In any case I can't see any clipped waveform on your screen. You should use a slower scan rate .
Cheers.
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Old 6th September 2003, 05:14 AM   #6
Bricolo is offline Bricolo  France
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Default good reading

http://peufeu.free.fr/audio/extremis...mat_arena2.pdf
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Old 6th September 2003, 06:10 AM   #7
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I reccon.. I mean... what are we looking at? shouldn't you burn a sign wave sweep onto a CD and play that?
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Old 6th September 2003, 06:38 AM   #8
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It is quite possible that the digital signal is "clippling" as any ADC with over-driven inputs will create a stream of 1's.

Anyone have an idea how to determine if the CD itself contains a stream of 1's? I'm thinking that there must be software that can show the binary stream as audio "plays" off a disc.

:)ensen.
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Old 6th September 2003, 06:43 AM   #9
nar is offline nar
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For me the image taken by the scope is no surprise . I read about that a good article in Elektor 2 years ago or so .

The maker of the article did same experiments with a scope and took some of the album from Gloria Estefan passages .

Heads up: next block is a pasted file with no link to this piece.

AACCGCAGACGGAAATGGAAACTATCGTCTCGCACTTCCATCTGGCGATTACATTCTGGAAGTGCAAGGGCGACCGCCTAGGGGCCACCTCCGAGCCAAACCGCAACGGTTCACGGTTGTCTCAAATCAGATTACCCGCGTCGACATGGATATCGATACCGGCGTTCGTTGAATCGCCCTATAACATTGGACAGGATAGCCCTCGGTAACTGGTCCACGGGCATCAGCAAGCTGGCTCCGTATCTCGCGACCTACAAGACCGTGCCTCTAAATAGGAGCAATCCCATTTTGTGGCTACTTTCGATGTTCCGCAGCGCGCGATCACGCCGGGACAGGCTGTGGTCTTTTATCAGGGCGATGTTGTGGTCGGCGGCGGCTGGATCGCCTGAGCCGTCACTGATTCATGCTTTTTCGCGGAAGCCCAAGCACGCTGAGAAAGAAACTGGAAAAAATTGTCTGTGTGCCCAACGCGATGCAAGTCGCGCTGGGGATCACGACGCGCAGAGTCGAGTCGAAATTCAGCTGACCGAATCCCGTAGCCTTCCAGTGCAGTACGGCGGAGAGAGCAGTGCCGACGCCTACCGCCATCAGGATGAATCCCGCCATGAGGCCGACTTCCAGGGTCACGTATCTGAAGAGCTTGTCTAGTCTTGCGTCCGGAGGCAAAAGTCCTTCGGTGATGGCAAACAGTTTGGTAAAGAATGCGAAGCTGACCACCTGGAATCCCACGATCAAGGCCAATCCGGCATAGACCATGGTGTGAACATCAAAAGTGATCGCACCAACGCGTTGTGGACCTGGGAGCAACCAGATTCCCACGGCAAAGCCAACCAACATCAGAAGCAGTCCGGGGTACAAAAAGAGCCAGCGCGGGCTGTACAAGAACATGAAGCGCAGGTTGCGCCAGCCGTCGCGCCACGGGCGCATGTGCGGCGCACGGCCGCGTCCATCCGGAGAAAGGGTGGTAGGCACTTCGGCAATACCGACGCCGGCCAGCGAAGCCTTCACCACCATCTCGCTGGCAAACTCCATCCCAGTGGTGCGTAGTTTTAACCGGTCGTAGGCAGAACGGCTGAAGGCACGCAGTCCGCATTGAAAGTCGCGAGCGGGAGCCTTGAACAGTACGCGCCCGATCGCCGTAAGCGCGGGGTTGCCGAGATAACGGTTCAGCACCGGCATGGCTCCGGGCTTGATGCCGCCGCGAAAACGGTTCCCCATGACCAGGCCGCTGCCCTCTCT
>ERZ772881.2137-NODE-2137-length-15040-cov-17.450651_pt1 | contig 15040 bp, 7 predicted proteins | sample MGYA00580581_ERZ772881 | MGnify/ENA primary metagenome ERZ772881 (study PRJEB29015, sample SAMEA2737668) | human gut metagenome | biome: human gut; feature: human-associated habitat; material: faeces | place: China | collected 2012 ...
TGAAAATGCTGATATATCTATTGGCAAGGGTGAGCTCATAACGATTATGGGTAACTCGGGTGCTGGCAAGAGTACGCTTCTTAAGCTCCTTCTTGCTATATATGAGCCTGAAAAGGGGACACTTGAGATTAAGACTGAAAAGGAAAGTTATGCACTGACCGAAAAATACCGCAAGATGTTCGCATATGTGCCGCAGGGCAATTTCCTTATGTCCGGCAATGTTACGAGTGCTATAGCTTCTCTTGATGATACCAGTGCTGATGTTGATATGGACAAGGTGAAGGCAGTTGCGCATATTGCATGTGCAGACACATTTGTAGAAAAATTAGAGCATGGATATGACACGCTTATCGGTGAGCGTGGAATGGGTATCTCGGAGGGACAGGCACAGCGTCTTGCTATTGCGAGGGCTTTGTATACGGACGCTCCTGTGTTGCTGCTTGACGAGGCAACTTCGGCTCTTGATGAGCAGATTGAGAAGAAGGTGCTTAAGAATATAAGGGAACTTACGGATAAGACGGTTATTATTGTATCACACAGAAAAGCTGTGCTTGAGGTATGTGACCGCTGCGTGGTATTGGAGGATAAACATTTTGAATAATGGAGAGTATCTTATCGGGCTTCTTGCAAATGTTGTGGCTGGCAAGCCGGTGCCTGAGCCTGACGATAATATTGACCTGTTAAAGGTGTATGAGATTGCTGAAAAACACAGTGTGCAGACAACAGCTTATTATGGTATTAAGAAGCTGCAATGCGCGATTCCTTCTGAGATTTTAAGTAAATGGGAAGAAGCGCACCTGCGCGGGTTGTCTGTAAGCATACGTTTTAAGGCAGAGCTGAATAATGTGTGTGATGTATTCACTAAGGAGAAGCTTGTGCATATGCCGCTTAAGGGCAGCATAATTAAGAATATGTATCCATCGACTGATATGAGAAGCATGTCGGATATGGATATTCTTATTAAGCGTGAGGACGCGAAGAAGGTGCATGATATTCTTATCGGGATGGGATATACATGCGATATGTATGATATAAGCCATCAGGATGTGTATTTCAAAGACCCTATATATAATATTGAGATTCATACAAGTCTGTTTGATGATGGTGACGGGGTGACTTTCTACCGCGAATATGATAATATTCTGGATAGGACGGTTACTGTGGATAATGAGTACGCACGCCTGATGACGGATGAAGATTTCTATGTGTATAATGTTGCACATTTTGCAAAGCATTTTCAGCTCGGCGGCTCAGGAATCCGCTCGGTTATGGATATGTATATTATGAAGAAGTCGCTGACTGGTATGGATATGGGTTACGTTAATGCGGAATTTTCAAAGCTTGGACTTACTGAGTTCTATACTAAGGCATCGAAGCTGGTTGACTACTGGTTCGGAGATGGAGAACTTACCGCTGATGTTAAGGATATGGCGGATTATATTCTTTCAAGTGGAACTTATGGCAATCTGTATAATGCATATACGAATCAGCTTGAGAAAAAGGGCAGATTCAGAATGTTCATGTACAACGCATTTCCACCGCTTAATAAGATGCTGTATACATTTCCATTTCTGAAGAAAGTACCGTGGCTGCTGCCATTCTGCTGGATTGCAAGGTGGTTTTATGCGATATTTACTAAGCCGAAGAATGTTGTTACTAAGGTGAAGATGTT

It showed clearly the same waveforms , and the author experimented same thing on some of Jean Michel Jarre CD recordings .

So where is the fact ? There are many places the clipping can have been made . Sometimes it starts at very beginning of recording for each track , in case of a multi track recording , but mostly the evil is done later on into the recording process .

The worst stade is at mastering sessions , before the engineerer sends the final tape to be mastered . The use of very sofisticated technology is never the assurance of a clean result , and every waveform is not analized so not to ensure lack of that problem .
In fact , there are some tech rules for them saying such clipping is not HEARABLE if shorter than x milliseconds . That is not true of course but every mastering engineerer wants to maximize impact and high output levels so that sound is huge on the CD , very loud though . So , the resulting tape is a compromise . Here it could not result of analogue tape distortion but clearly indicates that the max input level in digital has been exceeded in the upper parts of the waveforms , in order to maximise output level . This is good for mass audio production , where some music destination seems not an audiophile system but popular mini-systems , where that problem would not be heard as such , regarding the indigence of dynamics,bandwith,transcient response and phase of such systems ( think about cafes, department stores, clothes shops etc etc . )

Of course , all that is really nasty for us , poor audiophiles , who take extra care and labour to really get clean results with expensive equipement - or extra diy labour ,

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Old 6th September 2003, 09:19 AM   #10
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first thing encountered after a microphone is often/always a compressor/limiter.
So.... what do you expect?

A horn system (genre klipsch, avantgarde) can 'restore' a bit of the leftover dynamics, only because most modern studiomonitors (mostly B&W) sound a bit 'lazy' (in comparision) by nature.

There are always some signs of 'life' left, even in the greatfull death.

BTW marketing of bass boost systems and other spatializers, dsp-programs need a cause, don't you think.